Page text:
Polycythemia, Mental Health & the Great East Japan Earthquake

Research Paper Title

Relationship between the prevalence of polycythemia and factors observed in the mental health and lifestyle survey after the Great East Japan Earthquake.

Background

The researchers have been examining the Comprehensive Health Check of the Fukushima Health Management Survey of residents of 13 municipalities who were forced by the government to evacuate due to the 2011 Great East Japan Earthquake (GEJE).

Their findings showed that evacuation is a risk factor for polycythemia and suggested that experiencing an unprecedented disaster and exposure to chronic stress due to evacuation might be a cause of polycythemia.

Methods

The researchers analysed the relationship between the prevalence of polycythemia and the following factors observed in the Mental Health and Lifestyle Survey in an observational study with a cross-sectional design:

  • Traumatic symptoms;
  • Depression status;
  • Socioeconomic factors such as residential environment; and
  • Working situation after the GEJE.

Target population of the survey included men and women who were at least 15 years of age and who lived in the evacuation zones specified by the government.

Participants analysed consisted of 29,474 persons (12,379 men and 16,888 women) who had participated in both the 2011 Comprehensive Health Check and Mental Health and Lifestyle Survey from June 2011 through March 2012.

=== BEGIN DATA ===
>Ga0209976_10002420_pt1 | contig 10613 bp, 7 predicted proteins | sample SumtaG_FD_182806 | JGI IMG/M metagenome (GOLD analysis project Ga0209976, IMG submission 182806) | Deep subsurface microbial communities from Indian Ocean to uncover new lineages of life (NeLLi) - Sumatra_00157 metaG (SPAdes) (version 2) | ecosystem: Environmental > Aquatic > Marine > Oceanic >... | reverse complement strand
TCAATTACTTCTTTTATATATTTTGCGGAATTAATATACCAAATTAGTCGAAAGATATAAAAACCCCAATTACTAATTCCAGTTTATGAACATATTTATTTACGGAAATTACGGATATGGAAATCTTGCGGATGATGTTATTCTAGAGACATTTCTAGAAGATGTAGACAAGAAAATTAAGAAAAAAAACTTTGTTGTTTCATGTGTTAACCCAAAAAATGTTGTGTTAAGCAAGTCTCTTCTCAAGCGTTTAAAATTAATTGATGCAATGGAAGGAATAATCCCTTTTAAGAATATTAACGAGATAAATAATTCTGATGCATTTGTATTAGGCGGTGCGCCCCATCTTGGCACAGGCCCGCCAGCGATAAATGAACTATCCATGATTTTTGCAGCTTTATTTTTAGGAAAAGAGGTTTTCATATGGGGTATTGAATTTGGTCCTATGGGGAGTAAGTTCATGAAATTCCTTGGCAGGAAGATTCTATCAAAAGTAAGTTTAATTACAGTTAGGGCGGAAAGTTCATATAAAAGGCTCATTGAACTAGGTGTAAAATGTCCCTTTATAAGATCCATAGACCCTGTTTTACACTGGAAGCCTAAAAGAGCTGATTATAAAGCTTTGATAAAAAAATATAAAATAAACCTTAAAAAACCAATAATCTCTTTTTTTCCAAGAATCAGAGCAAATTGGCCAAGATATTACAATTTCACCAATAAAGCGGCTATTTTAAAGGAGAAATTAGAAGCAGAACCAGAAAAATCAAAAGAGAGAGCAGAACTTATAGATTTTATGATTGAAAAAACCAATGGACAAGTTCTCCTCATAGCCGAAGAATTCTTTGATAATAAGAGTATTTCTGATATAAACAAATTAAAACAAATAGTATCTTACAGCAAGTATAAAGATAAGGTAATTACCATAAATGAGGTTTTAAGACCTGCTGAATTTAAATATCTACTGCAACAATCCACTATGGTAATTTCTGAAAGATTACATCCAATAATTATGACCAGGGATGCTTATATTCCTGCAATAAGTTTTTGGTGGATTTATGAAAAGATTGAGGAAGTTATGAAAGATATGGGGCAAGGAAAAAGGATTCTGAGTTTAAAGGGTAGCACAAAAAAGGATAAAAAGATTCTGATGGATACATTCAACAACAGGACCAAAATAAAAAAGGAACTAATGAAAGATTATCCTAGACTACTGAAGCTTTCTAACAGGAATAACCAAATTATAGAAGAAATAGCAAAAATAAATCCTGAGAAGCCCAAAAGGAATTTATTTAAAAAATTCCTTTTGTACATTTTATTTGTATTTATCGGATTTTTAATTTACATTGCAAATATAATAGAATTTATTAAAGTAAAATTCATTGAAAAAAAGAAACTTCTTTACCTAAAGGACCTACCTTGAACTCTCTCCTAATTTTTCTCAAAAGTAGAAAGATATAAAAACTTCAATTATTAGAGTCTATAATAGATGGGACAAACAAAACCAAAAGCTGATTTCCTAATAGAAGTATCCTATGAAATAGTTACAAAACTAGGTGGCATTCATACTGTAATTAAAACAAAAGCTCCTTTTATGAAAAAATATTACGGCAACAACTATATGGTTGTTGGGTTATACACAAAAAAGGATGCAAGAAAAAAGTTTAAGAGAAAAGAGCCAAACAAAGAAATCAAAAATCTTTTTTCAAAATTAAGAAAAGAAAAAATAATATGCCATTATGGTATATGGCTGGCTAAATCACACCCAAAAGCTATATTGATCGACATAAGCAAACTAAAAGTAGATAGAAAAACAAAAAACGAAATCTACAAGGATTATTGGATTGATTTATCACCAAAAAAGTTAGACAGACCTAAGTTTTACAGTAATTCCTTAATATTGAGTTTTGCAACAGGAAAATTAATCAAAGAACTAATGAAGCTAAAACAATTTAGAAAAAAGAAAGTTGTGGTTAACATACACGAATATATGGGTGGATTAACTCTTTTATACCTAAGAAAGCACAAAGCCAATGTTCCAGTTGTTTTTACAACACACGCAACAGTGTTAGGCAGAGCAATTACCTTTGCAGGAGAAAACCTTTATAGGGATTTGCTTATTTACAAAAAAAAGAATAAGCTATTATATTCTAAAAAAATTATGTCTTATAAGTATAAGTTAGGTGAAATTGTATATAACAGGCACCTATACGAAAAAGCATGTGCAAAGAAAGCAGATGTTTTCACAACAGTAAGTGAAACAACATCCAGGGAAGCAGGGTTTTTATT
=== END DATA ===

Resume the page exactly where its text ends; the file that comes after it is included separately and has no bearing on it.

Results

The prevalence of polycythemia was not associated with mental states associated with traumatic symptoms (Post-Traumatic Stress Disorder Checklist Scale ≥ 44) and depression status (Kessler 6-item Scale ≥ 13).

Furthermore, multivariate analysis showed that there was a tendency for males to develop polycythemia, with characteristics such as:

  • Being aged 65 years and older;
  • Highly educated;
  • Obese (body mass index ≥ 25);
  • Hypertensive;
  • Diabetic;
  • Having liver dysfunction; and
  • A smoker being significantly related to the prevalence of polycythemia.

Conclusions

The researchers state their findings conclusively demonstrated that polycythemia was not significantly related to psychological factors, but was significantly related to the onset of lifestyle-related disease after the GEJE.

Reference

Sakai, A., Nakano, H., Ohira, T., Maeda, M., Okazaki, K., Takahashi, A., Kawasaki, Y., Satoh, H., Ohtsuru, A., Shimabukuro, M., Kazama, J., Hashimoto, S., Hosoya, M., Yasumura, S., Yabe, H., Ohto, H., Kamiya, K. & Fukushima Health Management Survey Group. (2020) Relationship between the prevalence of polycythemia and factors observed in the mental health and lifestyle survey after the Great East Japan Earthquake. Medicine (Baltimore). 99(1):e18486. doi: 10.1097/MD.0000000000018486.

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